A spirited, informative classical history from an expert on the subject.



A vivid portrait of ancient Thebes.

In 1880, archaeologists discovered a mass grave, dug by Thebans in 338 B.C.E., containing 254 skeletons laid side by side. The discovery was never published, the grave covered up. Thankfully, a researcher for this book located the chief excavator’s notebook, containing drawings of each skeleton—several reproduced in this volume—that document in meticulous detail the unique features of the burial site. As Bard College classics professor Romm reveals, the skeletons composed “a unique infantry corp” of male lovers, fighting in pairs, known to Greeks as the Sacred Band.” The Age of the Sacred Band spanned four decades, 382 B.C.E. to 335 B.C.E., during which Thebes enjoyed victories against Sparta and Athens, the two cities most prominent in histories of ancient Greece. The author offers a corrective to that view by focusing on democratic Thebes, which had founded Messene, “a city that sheltered Sparta’s escaped slaves”; defeated Sparta at the Battle of Leuctra in 371; and remained undefeated until, in 338, it confronted the ruthless Alexander the Great. Decades of war saw decisive shifts of power: Sparta occupied Thebes and invaded Boetia; Thebes invaded the Peloponnese and nearly captured Sparta. “Athens had aided Thebes when Sparta was winning,” Romm writes, “then allied with weakened Sparta against Thebes.” Romm weaves into a brisk narrative of military strategies, expedient alliances, supernatural interventions, and political rivalries an examination of the idea of the male eros, which Greek texts—including Plutarch’s Parallel Lives and Plato’s Symposium and Phaedrus—as well as the existence of the Sacred Band itself, made visible for the first time. Drawing on 19th-century documents, Romm shows how deeply the Sacred Band interested homosexuals such as Oscar Wilde, Walt Whitman, and John Addington Symonds, who identified himself as “Uranian,” a term derived from Plato. As in ancient Greece, Uranians were heartened to discover the connection of male eros to heroism and valor.

A spirited, informative classical history from an expert on the subject.

Pub Date: June 8, 2021

ISBN: 978-1-5011-9801-4

Page Count: 288

Publisher: Scribner

Review Posted Online: April 28, 2021

Kirkus Reviews Issue: May 15, 2021

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The author's youthfulness helps to assure the inevitable comparison with the Anne Frank diary although over and above the...


Elie Wiesel spent his early years in a small Transylvanian town as one of four children. 

He was the only one of the family to survive what Francois Maurois, in his introduction, calls the "human holocaust" of the persecution of the Jews, which began with the restrictions, the singularization of the yellow star, the enclosure within the ghetto, and went on to the mass deportations to the ovens of Auschwitz and Buchenwald. There are unforgettable and horrifying scenes here in this spare and sombre memoir of this experience of the hanging of a child, of his first farewell with his father who leaves him an inheritance of a knife and a spoon, and of his last goodbye at Buchenwald his father's corpse is already cold let alone the long months of survival under unconscionable conditions.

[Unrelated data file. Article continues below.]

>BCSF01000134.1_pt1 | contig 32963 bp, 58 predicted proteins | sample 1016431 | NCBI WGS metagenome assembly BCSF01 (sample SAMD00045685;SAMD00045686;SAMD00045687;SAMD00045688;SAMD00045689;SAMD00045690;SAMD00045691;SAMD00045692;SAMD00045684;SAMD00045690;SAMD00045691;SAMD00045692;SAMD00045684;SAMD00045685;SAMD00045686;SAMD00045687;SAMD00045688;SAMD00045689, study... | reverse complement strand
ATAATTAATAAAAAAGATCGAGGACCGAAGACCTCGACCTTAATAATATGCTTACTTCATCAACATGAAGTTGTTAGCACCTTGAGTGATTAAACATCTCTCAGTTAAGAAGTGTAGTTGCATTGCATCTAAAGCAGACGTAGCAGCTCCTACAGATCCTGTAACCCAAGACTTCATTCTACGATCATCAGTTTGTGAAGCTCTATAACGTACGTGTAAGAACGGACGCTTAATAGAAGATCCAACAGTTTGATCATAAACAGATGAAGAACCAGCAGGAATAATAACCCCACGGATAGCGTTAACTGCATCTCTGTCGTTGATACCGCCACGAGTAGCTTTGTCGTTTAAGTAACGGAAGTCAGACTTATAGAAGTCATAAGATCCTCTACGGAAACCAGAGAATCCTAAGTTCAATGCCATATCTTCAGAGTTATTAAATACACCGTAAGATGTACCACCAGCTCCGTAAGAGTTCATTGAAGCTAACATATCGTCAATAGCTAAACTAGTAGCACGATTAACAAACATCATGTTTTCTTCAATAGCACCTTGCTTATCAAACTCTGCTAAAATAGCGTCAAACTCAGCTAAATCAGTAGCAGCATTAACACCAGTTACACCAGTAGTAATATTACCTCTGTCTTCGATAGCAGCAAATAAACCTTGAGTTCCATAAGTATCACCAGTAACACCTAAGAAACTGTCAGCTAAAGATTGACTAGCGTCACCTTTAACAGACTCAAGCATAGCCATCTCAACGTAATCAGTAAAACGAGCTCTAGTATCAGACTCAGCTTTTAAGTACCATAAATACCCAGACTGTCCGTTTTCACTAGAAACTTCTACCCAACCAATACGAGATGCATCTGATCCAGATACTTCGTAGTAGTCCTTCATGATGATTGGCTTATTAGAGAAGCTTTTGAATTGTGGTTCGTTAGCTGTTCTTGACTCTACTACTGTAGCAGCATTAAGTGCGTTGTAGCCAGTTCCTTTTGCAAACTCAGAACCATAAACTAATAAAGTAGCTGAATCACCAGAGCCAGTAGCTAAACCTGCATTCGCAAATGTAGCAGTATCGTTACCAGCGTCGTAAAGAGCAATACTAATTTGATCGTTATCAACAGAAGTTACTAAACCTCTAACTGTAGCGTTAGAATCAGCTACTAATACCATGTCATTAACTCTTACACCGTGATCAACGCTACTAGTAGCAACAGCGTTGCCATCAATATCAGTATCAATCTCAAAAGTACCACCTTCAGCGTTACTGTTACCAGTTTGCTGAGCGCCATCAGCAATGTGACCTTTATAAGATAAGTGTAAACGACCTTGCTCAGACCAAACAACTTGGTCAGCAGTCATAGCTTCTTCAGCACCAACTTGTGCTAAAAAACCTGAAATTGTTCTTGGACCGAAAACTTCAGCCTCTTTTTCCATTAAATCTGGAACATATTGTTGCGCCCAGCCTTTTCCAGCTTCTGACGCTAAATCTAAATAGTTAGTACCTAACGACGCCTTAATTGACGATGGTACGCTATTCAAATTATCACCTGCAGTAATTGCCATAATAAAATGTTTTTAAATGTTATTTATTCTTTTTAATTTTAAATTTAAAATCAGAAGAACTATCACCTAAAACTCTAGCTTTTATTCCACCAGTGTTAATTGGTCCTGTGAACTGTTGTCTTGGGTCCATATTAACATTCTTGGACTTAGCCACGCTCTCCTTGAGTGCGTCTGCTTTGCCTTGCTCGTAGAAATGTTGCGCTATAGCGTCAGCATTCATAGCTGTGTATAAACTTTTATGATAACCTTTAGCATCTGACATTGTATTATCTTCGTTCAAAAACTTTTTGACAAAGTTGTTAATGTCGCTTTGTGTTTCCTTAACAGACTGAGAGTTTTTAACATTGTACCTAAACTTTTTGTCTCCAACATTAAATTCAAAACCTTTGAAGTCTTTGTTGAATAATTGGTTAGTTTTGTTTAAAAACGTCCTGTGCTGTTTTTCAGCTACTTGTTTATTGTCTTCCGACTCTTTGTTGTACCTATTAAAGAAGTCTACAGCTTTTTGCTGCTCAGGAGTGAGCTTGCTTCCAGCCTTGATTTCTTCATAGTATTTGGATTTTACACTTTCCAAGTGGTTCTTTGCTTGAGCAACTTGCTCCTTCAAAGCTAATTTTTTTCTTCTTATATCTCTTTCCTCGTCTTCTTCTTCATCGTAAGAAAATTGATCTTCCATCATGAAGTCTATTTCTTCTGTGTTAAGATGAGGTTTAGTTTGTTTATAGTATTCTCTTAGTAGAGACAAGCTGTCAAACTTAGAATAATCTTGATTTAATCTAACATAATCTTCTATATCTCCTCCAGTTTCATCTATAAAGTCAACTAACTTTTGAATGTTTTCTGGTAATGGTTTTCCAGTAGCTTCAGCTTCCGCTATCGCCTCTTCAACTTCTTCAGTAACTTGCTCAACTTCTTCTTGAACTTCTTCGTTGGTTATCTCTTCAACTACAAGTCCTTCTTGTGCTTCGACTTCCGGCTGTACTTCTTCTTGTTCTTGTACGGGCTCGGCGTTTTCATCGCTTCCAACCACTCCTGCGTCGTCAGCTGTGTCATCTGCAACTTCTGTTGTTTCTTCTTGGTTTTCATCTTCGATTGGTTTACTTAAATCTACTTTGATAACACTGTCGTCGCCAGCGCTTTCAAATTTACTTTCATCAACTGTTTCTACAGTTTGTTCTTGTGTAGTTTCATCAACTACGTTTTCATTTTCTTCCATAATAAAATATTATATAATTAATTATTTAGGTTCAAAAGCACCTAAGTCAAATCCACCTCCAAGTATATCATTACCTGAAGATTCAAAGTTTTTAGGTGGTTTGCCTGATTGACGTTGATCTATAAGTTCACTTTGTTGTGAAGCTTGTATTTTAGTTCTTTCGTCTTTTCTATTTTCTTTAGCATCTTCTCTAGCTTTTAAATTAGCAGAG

The author's youthfulness helps to assure the inevitable comparison with the Anne Frank diary although over and above the sphere of suffering shared, and in this case extended to the death march itself, there is no spiritual or emotional legacy here to offset any reader reluctance.

Pub Date: Jan. 16, 2006

ISBN: 0374500010

Page Count: 120

Publisher: Hill & Wang

Review Posted Online: Oct. 7, 2011

Kirkus Reviews Issue: Jan. 15, 2006

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For Howard Zinn, long-time civil rights and anti-war activist, history and ideology have a lot in common. Since he thinks that everything is in someone's interest, the historian—Zinn posits—has to figure out whose interests he or she is defining/defending/reconstructing (hence one of his previous books, The Politics of History). Zinn has no doubts about where he stands in this "people's history": "it is a history disrespectful of governments and respectful of people's movements of resistance." So what we get here, instead of the usual survey of wars, presidents, and institutions, is a survey of the usual rebellions, strikes, and protest movements. Zinn starts out by depicting the arrival of Columbus in North America from the standpoint of the Indians (which amounts to their standpoint as constructed from the observations of the Europeans); and, after easily establishing the cultural disharmony that ensued, he goes on to the importation of slaves into the colonies. Add the laborers and indentured servants that followed, plus women and later immigrants, and you have Zinn's amorphous constituency. To hear Zinn tell it, all anyone did in America at any time was to oppress or be oppressed; and so he obscures as much as his hated mainstream historical foes do—only in Zinn's case there is that absurd presumption that virtually everything that came to pass was the work of ruling-class planning: this amounts to one great indictment for conspiracy. Despite surface similarities, this is not a social history, since we get no sense of the fabric of life. Instead of negating the one-sided histories he detests, Zinn has merely reversed the image; the distortion remains.

Pub Date: Jan. 1, 1979

ISBN: 0061965588

Page Count: 772

Publisher: Harper & Row

Review Posted Online: May 26, 2012

Kirkus Reviews Issue: Jan. 1, 1979

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